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TECH TALK: Good Books: Everyware

July 28th, 2006 · No Comments

Adam Greenfield’s book has a catchy title. Everyware is about the dawning age of ubiquitous computing. Here is the book’s description:

Ubiquitous computing–almost imperceptible, but everywhere around us–is rapidly becoming a reality. How will it change us? how can we shape its emergence?

Smart buildings, smart furniture, smart clothing… even smart bathtubs. networked street signs and self-describing soda cans. Gestural interfaces like those seen in Minority Report. The RFID tags now embedded in everything from credit cards to the family pet.

All of these are facets of the ubiquitous computing author Adam Greenfield calls “everyware.” In a series of brief, thoughtful meditations, Greenfield explains how everyware is already reshaping our lives, transforming our understanding of the cities we live in, the communities we belong to–and the way we see ourselves.

Here is an excerpt (via A List Apart):

Everyware is an attempt to describe the form computing will take in the next few years. Specifically, its about a vision of processing power so distributed throughout the environment that computers per se effectively disappear. Its about the enormous consequences this disappearance has for the kinds of tasks computers are applied to, for the way we use them, and for what we understand them to be.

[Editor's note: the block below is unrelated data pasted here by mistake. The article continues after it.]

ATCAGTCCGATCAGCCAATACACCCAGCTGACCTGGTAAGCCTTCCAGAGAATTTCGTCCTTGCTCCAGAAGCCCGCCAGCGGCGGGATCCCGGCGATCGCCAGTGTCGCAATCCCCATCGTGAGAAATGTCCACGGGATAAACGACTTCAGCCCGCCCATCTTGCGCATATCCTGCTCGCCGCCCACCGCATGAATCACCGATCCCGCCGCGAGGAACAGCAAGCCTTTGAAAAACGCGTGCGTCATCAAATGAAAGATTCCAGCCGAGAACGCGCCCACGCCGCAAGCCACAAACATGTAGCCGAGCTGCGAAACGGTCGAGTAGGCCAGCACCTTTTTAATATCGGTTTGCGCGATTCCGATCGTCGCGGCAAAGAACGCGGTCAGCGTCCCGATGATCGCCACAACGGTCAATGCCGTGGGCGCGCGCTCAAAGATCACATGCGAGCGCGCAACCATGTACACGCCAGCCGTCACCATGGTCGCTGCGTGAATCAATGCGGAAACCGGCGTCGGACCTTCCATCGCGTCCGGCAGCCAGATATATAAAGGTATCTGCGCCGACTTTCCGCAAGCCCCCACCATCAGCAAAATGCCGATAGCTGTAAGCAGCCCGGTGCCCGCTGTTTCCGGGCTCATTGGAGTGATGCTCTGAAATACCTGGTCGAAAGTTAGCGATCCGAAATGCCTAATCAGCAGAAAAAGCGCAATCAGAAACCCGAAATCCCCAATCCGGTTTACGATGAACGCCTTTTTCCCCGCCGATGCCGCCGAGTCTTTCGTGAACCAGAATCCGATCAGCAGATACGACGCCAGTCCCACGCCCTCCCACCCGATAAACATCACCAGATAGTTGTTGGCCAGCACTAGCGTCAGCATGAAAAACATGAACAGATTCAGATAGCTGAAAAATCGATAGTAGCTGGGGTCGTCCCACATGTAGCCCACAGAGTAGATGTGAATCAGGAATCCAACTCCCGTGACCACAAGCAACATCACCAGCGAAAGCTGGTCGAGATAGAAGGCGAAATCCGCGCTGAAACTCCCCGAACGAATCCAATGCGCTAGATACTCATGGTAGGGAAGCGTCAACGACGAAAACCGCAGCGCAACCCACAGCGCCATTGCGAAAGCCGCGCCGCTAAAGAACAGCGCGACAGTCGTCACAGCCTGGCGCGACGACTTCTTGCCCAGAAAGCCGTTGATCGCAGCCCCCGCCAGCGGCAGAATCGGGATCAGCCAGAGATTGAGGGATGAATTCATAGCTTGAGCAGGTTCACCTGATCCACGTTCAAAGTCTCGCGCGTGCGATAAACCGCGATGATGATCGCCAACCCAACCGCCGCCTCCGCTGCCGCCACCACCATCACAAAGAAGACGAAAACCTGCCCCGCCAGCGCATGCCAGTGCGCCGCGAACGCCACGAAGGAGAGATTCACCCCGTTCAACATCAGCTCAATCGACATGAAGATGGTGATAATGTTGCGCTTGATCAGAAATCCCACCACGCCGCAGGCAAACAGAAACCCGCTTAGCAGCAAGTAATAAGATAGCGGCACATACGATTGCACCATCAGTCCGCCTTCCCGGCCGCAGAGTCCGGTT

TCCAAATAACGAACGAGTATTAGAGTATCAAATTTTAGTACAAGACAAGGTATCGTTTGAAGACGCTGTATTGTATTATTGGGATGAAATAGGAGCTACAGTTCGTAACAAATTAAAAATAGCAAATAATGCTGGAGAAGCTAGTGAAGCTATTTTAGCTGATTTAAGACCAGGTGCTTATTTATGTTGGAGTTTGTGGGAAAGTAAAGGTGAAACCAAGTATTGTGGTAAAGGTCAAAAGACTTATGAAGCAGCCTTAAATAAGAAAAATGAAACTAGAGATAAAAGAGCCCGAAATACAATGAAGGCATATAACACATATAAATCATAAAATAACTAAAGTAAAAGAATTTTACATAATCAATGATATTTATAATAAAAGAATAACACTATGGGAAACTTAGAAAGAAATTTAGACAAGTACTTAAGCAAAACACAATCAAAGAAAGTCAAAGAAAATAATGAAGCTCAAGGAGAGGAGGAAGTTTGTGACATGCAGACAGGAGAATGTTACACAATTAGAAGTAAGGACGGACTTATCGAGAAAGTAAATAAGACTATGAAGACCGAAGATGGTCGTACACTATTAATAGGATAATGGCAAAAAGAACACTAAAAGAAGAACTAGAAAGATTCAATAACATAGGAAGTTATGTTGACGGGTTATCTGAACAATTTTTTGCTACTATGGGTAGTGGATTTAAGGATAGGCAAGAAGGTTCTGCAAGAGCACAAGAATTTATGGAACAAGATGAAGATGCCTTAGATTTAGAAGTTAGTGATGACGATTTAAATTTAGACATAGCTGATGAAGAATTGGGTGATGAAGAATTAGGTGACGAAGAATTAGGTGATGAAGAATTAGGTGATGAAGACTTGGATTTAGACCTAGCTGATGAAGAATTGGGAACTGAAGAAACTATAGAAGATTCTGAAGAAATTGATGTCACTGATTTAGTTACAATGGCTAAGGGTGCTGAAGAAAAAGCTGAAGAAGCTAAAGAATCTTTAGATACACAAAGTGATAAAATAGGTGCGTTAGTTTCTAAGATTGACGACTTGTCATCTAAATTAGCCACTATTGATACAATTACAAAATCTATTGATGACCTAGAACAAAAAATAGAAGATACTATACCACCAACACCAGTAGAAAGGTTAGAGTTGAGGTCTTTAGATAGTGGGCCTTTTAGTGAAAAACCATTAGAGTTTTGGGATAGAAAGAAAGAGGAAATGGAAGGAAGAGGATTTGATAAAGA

Although aspects of this vision have been called a variety of names — ubiquitous computing, pervasive computing, physical computing, tangible media, and so on. I think of each as a facet of one coherent paradigm of interaction that I call everyware.

In everyware, all the information we now look to our phones or Web browsers to provide becomes accessible from just about anywhere, at any time, and is delivered in a manner appropriate to our location and context.

In everyware, the garment, the room and the street become sites of processing and mediation. Household objects from shower stalls to coffee pots are reimagined as places where facts about the world can be gathered, considered, and acted upon. And all the familiar rituals of daily life, things as fundamental as the way we wake up in the morning, get to work, or shop for our groceries, are remade as an intricate dance of information about ourselves, the state of the external world, and the options available to us at any given moment.

In all of these scenarios, there are powerful informatics underlying the apparent simplicity of the experience, but they never breach the surface of awareness: things Just Work.

Overall, Everyware is a fascinating insight into tomorrow’s world.


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